How birds stay warm in winter (a For the Birds rerun)

Here’s a For the Birds column I wrote a few years ago. Seems appropriate with a cold, gusty wind blowing today.

Photo by Chris Bosak An American Tree Sparrow perches near a feeding station during the snowstorm of Feb. 13, 2014.

One of my favorite times to watch birds is when the snow is falling. Not a driving snow with icy temperatures and high winds, but an otherwise rather pleasant day with frozen crystals falling from the sky and covering everything with a fresh coat of white.

I do not shy away from taking walks to look for birds when the snow is actively falling, in fact I thoroughly enjoy walks at such times. But I also enjoy very much watching the activity at the feeders during snowfalls.

As long as the snow is not falling at too fast a rate, the birds will continue coming to feeders. Indeed, during light and moderate snowfalls the birds may be seen at higher-than-usual numbers at backyard feeders.

I will often grab my camera, open a window, pull up a seat and capture images of the hungry birds as snow falls and collects around them. I could do that for hours. Heating bills be damned. The usual suspects such as Northern Cardinals, Downy Woodpeckers, Black-capped Chickadees, Tufted Titmice and White-breasted Nuthatches are typically seen in high numbers during snowfalls. It’s also a great time to see birds such as Carolina Wrens and Dark-eyed Juncos.

But what about when it’s a heavy snowfall? I mean, right in the middle of the worst of it? Birds are scarce then. Wouldn’t you be, too?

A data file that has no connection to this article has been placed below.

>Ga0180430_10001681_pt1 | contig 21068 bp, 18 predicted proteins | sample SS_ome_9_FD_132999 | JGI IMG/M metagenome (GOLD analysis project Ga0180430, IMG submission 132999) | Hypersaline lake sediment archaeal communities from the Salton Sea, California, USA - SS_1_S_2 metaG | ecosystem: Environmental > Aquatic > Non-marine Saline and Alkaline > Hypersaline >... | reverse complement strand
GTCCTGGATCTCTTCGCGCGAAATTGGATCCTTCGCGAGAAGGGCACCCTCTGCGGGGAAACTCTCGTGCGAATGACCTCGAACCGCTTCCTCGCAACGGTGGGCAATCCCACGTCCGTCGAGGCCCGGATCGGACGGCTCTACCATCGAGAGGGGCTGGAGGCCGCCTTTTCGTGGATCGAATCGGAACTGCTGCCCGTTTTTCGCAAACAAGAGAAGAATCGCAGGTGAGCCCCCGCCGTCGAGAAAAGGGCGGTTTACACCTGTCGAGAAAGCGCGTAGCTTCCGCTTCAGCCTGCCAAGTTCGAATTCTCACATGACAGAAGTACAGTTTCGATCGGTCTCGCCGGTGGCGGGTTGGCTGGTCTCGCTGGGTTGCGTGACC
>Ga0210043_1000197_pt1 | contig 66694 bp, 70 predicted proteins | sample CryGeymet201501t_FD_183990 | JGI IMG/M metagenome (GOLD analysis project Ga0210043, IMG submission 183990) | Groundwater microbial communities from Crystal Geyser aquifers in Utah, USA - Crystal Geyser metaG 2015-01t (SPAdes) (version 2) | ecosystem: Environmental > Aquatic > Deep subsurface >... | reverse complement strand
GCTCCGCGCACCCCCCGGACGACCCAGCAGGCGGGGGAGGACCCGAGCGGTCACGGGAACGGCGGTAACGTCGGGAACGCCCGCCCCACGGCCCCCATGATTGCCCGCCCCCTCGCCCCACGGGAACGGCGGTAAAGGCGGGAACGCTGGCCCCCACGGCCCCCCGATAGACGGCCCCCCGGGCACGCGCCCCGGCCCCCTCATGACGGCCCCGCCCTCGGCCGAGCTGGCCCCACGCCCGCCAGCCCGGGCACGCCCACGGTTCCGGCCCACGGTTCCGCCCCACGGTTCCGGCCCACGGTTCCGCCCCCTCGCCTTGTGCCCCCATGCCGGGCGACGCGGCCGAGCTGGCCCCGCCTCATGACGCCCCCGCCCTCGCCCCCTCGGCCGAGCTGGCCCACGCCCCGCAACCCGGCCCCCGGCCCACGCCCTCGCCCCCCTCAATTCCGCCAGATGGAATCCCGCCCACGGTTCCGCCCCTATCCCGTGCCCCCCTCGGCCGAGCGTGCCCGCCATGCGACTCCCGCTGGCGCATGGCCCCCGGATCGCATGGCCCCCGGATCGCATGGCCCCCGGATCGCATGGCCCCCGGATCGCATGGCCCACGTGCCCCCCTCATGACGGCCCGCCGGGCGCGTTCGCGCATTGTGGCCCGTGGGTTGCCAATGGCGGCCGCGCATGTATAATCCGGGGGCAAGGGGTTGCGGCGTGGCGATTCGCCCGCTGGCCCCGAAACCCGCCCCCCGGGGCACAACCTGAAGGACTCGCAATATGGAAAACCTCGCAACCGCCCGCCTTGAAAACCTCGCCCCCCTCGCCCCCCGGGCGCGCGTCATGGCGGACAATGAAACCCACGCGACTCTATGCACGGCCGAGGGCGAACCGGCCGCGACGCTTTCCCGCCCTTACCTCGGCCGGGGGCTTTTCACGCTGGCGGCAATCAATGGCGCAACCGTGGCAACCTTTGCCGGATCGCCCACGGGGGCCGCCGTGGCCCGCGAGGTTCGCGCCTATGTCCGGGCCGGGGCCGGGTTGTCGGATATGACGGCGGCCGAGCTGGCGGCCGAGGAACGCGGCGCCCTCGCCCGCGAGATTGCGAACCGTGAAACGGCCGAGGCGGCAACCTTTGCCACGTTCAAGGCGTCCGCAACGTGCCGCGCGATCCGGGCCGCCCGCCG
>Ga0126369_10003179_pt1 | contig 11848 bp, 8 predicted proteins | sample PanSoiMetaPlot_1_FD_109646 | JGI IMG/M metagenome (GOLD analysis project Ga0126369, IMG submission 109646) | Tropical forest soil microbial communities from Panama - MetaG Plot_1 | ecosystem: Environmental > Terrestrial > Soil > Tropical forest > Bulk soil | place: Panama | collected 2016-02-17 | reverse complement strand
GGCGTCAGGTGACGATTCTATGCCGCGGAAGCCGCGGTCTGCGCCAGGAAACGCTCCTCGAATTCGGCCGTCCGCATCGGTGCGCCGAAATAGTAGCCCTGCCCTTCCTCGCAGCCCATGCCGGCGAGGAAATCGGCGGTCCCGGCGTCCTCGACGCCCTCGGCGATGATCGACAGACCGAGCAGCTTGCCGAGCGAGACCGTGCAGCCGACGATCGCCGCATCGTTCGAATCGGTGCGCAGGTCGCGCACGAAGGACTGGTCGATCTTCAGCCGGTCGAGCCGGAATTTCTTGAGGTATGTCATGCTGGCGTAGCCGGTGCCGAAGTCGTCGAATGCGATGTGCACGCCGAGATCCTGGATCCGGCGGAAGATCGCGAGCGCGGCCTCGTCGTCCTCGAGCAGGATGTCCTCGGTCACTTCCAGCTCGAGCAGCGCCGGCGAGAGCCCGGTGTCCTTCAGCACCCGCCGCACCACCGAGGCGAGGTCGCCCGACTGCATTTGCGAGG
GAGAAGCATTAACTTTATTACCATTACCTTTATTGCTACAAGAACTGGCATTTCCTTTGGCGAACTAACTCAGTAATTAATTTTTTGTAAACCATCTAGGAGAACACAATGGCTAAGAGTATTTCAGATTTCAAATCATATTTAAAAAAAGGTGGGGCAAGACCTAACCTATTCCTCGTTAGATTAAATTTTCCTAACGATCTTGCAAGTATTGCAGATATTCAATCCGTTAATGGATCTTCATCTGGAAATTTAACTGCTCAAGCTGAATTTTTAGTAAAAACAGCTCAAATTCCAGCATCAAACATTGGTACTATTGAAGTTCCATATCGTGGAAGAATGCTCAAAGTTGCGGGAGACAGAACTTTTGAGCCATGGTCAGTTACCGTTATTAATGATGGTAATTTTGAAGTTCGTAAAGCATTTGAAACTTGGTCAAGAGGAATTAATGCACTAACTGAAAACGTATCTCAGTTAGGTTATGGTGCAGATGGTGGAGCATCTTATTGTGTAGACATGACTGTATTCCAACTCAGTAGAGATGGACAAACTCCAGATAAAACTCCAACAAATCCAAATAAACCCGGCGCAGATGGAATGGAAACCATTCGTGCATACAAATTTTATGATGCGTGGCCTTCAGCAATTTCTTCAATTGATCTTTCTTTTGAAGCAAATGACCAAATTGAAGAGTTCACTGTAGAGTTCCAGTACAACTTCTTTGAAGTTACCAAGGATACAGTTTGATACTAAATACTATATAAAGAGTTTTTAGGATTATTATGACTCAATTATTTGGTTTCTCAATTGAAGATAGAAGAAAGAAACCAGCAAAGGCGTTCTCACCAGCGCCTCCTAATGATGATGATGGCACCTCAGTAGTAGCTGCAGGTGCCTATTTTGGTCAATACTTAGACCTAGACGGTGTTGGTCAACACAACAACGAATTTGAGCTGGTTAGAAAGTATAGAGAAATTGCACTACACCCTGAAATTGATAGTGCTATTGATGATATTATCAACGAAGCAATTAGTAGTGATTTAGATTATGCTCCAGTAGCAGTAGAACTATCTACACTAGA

Where are the birds then? Most humans are holed up at home or work or some other place of shelter. Birds do pretty much the same thing. Whether their shelter is an evergreen bough, a patch of thick brush, a bird house, an old nest hole in a tree, or even under the snow, birds do their best to stay out of the harsh weather. 

Birds don’t have the luxury of a thermostat to crank up during these times. They don’t need artificial sources of heat, however. They have several natural defenses against the cold. One such defense is to puff up their feathers to trap warm air within their down feathers. This keeps the cold air away from their bodies. It’s the same principle as us putting on a jacket (especially a down-filled one.)

Depending on the species, they may also huddle together for warmth, often holing up together in a birdhouse. That’s why it’s important to keep your birdhouses up all year and to clean them out after the nesting season. Some birds, such as grouse, will even use the snow to their advantage by burying themselves into the snow for shelter. Those birds are insulated by the snow and out of the elements. The danger with that strategy is sometimes snow will turn to ice and a hard surface may form on the top of the snow.

Birds also know beforehand when a storm is coming. Sensing a change in air pressure, the birds build up their fat reserves to use as energy during the storm. That, obviously, makes the time leading up to harsh weather a good time for us to watch feeders, as well. Food, eaten beforehand, is important to birds’ survival of storms.

So make sure your feeders are well stocked this winter and offer a variety of foods in different feeders. I’m sure more snow is coming before too long. 

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Pine siskin vs. American goldfinch video

Here is a video I put together on the current pine siskin (fall 2018) irruption. Also a description on how to tell siskins and goldfinches apart. Subscribe to my YouTube channel by clicking here.